Interview with Allan McNish
In the latest in Autosport-Atlas' exclusive interviews before this weekend's Le Mans 24 Hours, Champion Racing's Allan McNish explains why he doesn't think he'll qualify on the front two rows of the grid, why he will have to employ different tactics than before, and why there could be more accidents in this year's race
Q. How is the preparation going for this year's race after you had had to miss the Test Day because of your DTM commitments?
McNish: "For Le Mans we're as prepared as we're are ever going to be. In terms of driving with the new weight ballast and air inlet restrictions I haven't actually done that yet, so Wednesday night is going to be the first time I'm going to get the car in the latest configuration. But I think from the pre-test the others got a handle on the set up of the car."
Q. Do you think you will notice the difference in the car from last year, in terms of performance?
McNish: "I definitely will. Every year they reduced the engine power I've noticed it. In 1999 we were doing 350k on the straights and now we are significantly less than that. I think it was 309k during the pre-test so I'll notice that. It will be a massive step in that respect. The weight will be a penalty but it will just be a little bit harder on the tyres. For the racing it is the air restrictor that is going to be the decisive factor.
"It means than we are not much quicker, if at all, than the GT1 and GT2 cars on the straights. Which then means we are going to have to do our passing in the braking areas."
Q. So you don't think you are going to be able to pass traffic from different classes easily?
McNish: "It just means we are going to have to be a bit more calculated in our risks. Obviously you still have to overtake but now it will be in the corners and it makes it more critical. I can see some irate drivers both in a prototypes and in GTs because they both could trip over each other.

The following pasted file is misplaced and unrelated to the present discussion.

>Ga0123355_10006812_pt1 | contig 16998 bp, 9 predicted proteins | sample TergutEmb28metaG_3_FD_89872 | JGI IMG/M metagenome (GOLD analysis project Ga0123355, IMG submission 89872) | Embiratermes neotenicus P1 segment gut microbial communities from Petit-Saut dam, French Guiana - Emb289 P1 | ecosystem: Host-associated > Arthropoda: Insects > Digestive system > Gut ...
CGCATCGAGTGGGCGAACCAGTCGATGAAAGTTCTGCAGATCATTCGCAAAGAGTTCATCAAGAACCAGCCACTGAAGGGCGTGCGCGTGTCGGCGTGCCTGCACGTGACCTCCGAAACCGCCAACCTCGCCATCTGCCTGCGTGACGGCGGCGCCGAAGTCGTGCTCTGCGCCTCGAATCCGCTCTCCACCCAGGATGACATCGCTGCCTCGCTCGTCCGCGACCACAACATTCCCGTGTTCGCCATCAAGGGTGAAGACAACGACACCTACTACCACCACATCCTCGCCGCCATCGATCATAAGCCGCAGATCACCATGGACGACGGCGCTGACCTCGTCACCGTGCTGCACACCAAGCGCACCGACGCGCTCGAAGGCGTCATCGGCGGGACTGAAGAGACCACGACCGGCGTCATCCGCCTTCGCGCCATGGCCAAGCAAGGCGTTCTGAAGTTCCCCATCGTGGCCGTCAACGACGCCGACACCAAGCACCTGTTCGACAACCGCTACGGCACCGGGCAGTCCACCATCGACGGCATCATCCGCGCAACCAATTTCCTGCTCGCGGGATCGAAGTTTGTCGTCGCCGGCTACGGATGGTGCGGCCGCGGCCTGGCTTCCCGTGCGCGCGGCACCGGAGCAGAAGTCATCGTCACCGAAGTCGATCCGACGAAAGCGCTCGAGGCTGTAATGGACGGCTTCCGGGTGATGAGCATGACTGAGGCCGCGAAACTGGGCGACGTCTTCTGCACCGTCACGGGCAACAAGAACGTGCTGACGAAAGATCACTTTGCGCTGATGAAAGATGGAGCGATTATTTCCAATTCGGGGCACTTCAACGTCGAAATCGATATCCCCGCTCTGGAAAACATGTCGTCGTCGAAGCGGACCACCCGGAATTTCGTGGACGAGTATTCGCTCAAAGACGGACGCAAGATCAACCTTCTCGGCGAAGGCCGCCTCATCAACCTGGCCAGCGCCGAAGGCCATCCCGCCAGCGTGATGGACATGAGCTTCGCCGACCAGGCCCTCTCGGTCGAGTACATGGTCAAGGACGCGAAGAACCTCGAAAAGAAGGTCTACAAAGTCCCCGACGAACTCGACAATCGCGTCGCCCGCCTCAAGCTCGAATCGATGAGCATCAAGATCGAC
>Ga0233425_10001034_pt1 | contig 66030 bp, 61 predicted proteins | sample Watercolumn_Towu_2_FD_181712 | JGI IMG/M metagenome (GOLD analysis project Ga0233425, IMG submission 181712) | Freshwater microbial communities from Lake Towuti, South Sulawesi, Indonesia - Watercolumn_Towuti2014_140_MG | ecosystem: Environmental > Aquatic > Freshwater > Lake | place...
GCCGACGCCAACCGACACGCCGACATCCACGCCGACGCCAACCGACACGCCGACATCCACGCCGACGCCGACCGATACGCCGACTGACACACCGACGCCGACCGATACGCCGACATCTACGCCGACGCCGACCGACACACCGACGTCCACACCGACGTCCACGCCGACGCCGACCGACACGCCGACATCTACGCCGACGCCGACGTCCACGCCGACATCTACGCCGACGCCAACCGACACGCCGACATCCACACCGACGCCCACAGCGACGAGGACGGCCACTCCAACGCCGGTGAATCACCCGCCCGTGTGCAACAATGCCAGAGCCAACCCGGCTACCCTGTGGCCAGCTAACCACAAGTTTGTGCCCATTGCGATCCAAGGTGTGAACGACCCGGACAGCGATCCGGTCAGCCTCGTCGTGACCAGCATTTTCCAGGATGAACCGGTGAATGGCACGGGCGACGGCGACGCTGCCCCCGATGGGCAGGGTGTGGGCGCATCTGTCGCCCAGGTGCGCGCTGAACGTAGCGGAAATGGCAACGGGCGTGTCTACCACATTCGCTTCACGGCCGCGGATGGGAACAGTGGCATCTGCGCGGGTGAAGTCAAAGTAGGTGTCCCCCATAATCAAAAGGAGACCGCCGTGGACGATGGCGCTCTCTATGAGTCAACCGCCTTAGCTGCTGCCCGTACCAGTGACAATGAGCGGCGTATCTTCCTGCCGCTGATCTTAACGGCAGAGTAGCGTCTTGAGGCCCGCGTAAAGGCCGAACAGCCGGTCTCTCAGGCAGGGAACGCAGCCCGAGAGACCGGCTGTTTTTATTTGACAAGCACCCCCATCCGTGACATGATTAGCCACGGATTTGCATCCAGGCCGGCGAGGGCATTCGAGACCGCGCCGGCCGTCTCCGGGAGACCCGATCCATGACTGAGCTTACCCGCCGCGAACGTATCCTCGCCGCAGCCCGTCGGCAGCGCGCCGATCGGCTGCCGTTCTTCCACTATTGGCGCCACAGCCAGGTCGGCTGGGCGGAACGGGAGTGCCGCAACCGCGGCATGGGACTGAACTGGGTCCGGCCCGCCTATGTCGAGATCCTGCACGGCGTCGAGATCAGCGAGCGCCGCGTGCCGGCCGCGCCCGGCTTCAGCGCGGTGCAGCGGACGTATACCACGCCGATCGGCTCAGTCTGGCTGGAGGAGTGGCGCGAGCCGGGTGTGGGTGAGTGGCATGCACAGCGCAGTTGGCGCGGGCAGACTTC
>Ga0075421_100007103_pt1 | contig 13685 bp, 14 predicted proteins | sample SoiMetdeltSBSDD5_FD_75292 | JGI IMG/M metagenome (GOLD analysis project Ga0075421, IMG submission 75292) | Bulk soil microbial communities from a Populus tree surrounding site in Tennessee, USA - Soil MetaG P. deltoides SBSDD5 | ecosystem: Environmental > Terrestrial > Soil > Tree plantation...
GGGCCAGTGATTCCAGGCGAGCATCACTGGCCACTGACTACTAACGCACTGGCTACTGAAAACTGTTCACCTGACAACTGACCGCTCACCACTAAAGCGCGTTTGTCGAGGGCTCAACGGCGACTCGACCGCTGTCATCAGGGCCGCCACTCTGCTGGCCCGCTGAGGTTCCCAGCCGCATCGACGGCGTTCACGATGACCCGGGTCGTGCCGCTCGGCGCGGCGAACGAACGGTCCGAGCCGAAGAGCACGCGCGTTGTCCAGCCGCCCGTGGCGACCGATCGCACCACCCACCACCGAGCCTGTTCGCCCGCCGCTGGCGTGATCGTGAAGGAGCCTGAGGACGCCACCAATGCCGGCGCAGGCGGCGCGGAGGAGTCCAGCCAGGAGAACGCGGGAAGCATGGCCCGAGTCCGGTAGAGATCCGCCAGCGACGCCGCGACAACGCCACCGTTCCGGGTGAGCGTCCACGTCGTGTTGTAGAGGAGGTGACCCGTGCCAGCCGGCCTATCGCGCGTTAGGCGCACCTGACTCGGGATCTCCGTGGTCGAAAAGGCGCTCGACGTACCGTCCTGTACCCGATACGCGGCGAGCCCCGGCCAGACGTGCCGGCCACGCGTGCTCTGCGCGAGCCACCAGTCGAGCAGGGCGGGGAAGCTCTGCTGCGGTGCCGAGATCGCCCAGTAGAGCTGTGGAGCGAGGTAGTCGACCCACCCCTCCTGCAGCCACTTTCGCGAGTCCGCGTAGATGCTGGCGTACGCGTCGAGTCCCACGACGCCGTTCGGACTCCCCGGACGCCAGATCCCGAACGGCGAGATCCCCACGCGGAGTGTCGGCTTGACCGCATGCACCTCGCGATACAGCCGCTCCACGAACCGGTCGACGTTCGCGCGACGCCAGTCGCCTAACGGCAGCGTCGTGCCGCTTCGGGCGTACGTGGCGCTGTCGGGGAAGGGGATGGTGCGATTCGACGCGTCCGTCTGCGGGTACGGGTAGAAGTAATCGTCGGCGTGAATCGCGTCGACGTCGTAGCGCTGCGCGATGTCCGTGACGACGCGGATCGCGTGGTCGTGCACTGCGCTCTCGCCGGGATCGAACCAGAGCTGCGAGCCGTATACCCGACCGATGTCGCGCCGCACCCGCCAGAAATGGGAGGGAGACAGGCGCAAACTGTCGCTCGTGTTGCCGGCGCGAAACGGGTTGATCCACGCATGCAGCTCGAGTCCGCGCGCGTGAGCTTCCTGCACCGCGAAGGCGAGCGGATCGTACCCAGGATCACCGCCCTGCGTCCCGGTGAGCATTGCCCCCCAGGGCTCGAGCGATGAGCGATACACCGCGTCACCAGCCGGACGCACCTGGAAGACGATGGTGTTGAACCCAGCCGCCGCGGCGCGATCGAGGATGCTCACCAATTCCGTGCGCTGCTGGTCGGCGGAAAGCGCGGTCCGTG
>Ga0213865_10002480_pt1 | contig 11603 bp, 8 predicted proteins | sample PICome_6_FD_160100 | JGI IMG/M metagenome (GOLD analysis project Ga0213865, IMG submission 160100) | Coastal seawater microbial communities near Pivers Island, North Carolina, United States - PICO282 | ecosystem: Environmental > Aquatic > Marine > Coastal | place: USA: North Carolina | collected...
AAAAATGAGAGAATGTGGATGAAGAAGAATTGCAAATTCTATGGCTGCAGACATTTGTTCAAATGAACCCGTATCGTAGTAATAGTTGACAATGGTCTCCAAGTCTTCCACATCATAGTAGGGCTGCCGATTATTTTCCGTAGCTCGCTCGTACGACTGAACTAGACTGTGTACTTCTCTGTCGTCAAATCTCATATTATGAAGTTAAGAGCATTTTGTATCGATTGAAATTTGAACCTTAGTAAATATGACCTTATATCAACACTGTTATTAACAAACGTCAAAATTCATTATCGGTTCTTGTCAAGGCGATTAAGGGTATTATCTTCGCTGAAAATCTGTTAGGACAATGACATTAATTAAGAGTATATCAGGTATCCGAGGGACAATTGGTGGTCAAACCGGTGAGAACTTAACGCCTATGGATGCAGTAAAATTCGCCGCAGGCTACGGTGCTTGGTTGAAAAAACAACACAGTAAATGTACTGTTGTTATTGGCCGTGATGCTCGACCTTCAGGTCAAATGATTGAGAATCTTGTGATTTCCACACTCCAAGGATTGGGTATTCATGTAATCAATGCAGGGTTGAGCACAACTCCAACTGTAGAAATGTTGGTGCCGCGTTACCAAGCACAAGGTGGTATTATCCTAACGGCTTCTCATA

"There is still the same speed differential in the corner, with possibly up to 40mph difference in the corners. But we might be only 10mph quicker on the straights. And I could see more incidents because of it.
"If we're coming into the Porsche curves and we have to wait until the slower cars go though the series of bends we'll lose five seconds and we can't afford to do that. We will have to make clean and decisive overtaking manoeuvres. It is not as if we can expect the guy to just get out of the way. That is just not going to happen."
Q. Is there anything you or the officials can do to warn drivers that this could happen?
McNish: "I've got to say it is not just about them but it is about us too. We had this problem in ALMS in 2000 when there were lots of complaints from the prototype drivers complaining that the GT drivers did not get out of the way quickly enough.
"But there was the exactly the same complaints coming back from the GT drivers saying that the prototypes just dived down the inside and they've had no respect. The fact of the matter is that both are right.
"I don't expect slower cars to get out of my way. But I do expect them to know I'm there and vice versa. They have got to expect me to come past. It is an awareness thing. I don't think you can instil anything in to anyone by passing on the left or the right or whatever. That's silly. You've just got to make people more aware.
"I'm pretty sure knowing that Le Mans, they will run the drivers briefing as they have done in the past, which is quite direct and straight forward. I think they will know exactly what they are talking about."
Q. Do you think Pescarolo Sport has the straight-line advantage to get past the GT cars easy?
Q. And you guys don't?
McNish: "Yes. That reflects maybe what you want to do with wings, so you can go that little bit quicker down the straights. So there are a lot of variable situations and each one is going to compromise us one way or another."